Thursday, September 20, 2018

Reflections for Youth - Greatness and Ghost Hunting


My favorite game that we pay at youth group is Ghost Fighting Treasure Hunters.  If you are not familiar it’s a board game  where each player travels through the rooms of a haunted house looking for treasure and fight ghosts along the way. I love it because it is a  game no one person can win.  We all have to work together to finish the game. Each player has to help other players and we all have to work together to find the treasure and fight the ghosts. So, we either all win—or the ghosts win.

Now when it comes to playing games or just in life it feels pretty good to be the winner—to be the greatest. Right? 

But if you are the greatest or the winner, then that means that someone else is not the winner—and I know that I sometimes feel sad for people when they try really hard but don’t win.  That’s why I love playing our ghost hunting game  - everyone wins and nobody is sad. 

In our scripture passage today for this week Jesus teachers the disciples about true greatness.

Read Mark 9: 33-37

Jesus and the disciples are walking to Capernaum and he hears the disciples arguing. So, when they get to where they were going Jesus asks them what all their squabbling was about.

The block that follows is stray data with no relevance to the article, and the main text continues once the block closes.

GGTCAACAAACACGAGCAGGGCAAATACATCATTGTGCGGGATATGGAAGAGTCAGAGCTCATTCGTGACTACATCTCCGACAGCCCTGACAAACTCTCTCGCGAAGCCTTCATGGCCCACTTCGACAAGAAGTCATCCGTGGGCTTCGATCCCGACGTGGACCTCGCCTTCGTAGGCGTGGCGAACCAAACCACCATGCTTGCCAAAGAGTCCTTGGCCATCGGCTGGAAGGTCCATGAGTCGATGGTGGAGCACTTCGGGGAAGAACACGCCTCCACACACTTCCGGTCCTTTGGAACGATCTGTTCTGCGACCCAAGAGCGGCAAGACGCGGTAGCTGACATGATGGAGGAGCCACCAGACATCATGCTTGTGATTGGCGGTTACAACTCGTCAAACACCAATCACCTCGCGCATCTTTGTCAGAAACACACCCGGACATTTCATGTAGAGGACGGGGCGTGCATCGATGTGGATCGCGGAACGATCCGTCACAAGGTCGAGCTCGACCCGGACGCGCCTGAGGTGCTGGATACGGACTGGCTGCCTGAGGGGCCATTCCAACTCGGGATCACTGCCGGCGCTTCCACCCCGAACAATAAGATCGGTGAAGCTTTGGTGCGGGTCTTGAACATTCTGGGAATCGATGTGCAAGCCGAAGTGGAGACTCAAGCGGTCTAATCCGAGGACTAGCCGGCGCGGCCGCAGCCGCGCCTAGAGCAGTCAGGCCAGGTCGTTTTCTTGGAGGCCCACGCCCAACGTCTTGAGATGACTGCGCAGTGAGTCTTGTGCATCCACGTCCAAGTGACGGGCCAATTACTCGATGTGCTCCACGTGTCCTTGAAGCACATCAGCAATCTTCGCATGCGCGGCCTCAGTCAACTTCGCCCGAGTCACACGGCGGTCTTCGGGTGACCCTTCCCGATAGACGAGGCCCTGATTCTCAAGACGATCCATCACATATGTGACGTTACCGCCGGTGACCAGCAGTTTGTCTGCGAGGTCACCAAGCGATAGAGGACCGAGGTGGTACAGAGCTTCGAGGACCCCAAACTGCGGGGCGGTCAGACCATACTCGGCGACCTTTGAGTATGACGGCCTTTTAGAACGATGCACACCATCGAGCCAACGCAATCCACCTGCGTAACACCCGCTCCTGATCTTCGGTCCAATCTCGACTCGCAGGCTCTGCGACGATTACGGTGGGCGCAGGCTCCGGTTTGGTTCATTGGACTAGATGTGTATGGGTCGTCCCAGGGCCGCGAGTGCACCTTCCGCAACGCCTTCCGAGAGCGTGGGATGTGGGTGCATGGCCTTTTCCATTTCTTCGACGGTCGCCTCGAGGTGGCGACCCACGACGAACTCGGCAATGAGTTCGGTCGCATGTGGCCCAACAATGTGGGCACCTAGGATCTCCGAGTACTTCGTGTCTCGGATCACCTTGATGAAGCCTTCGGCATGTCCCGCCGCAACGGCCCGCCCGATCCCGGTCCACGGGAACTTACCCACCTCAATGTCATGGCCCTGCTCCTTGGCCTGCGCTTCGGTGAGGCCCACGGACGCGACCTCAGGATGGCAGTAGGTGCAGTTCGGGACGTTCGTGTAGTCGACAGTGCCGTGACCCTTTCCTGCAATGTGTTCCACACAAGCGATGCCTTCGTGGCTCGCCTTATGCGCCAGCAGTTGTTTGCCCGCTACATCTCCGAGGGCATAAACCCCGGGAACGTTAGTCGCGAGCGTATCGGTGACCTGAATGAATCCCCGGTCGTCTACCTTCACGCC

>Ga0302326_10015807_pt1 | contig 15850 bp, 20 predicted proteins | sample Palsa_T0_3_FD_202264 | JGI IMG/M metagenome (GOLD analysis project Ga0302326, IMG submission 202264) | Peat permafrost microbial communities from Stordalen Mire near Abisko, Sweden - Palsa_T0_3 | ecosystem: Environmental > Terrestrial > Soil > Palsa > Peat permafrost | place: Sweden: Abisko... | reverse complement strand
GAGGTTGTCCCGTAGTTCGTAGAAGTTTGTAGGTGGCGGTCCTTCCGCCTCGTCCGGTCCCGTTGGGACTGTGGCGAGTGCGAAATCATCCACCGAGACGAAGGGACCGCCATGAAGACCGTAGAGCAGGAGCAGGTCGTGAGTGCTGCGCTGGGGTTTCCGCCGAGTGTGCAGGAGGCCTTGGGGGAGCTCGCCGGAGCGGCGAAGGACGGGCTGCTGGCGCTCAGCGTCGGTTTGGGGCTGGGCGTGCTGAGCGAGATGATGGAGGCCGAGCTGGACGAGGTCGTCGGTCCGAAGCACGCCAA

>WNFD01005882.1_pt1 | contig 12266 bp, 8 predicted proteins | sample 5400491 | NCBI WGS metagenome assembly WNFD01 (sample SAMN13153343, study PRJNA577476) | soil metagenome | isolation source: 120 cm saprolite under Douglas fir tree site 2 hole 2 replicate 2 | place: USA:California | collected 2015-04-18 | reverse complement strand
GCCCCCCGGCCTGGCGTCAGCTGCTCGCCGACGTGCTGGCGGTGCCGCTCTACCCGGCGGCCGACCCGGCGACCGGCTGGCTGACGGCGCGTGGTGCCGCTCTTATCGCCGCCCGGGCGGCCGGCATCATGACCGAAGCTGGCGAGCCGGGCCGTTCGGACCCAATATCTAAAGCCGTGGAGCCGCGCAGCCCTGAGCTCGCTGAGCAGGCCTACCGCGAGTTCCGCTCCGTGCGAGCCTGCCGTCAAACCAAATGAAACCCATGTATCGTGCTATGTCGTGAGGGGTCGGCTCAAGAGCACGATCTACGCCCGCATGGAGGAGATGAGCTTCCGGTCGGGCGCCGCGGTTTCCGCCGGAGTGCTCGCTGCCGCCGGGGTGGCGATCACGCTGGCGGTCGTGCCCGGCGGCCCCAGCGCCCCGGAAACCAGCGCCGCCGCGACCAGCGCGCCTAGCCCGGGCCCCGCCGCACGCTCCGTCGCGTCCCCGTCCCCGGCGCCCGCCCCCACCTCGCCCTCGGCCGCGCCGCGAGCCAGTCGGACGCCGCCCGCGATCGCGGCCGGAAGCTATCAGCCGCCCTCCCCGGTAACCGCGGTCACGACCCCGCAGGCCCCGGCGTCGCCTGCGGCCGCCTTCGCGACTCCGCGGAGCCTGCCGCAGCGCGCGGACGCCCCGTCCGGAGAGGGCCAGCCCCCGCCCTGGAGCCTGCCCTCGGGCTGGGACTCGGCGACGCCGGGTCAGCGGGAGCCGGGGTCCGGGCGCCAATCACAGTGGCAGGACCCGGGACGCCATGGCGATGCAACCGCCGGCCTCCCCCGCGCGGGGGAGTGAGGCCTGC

And the disciples got very quiet. They had been arguing about which one of them was the most important, was the greatest—who was the winner.

So Jesus sat down and they sat around him and listened to him teach.

“Whoever wants to be first must be the last of all and the servant of everyone.”  Then Jesus picked up a child (and remember children were not very important at the time Jesus was living).  Jesus held the child in his arms and said “Who ever welcomes a child welcomes me. And whoever welcomes me, welcomes God, who sent me.”

We all have times when we wish were are the best and the most important.  But we need to remember that we are important and loved by God just as we are.  Jesus is calling us to put others first and that our greatness comes from our humility and our ability to love our neighbor.  Now realistically we live in a world where not everyone can win.  I am pretty sure that Jesus is not saying that we should never win - or never strive to be the greatest.  I think that Jesus is reminding us to remember the people who don't win, people who are vulnerable, and people who are powerless.  Jesus tells us in this passage that true greatness comes from lighting up the greatness in others.  

What are some ways you can be a servant to the world this coming week?

(Also you can find Ghost Fighting Treasure Hunters HERE)

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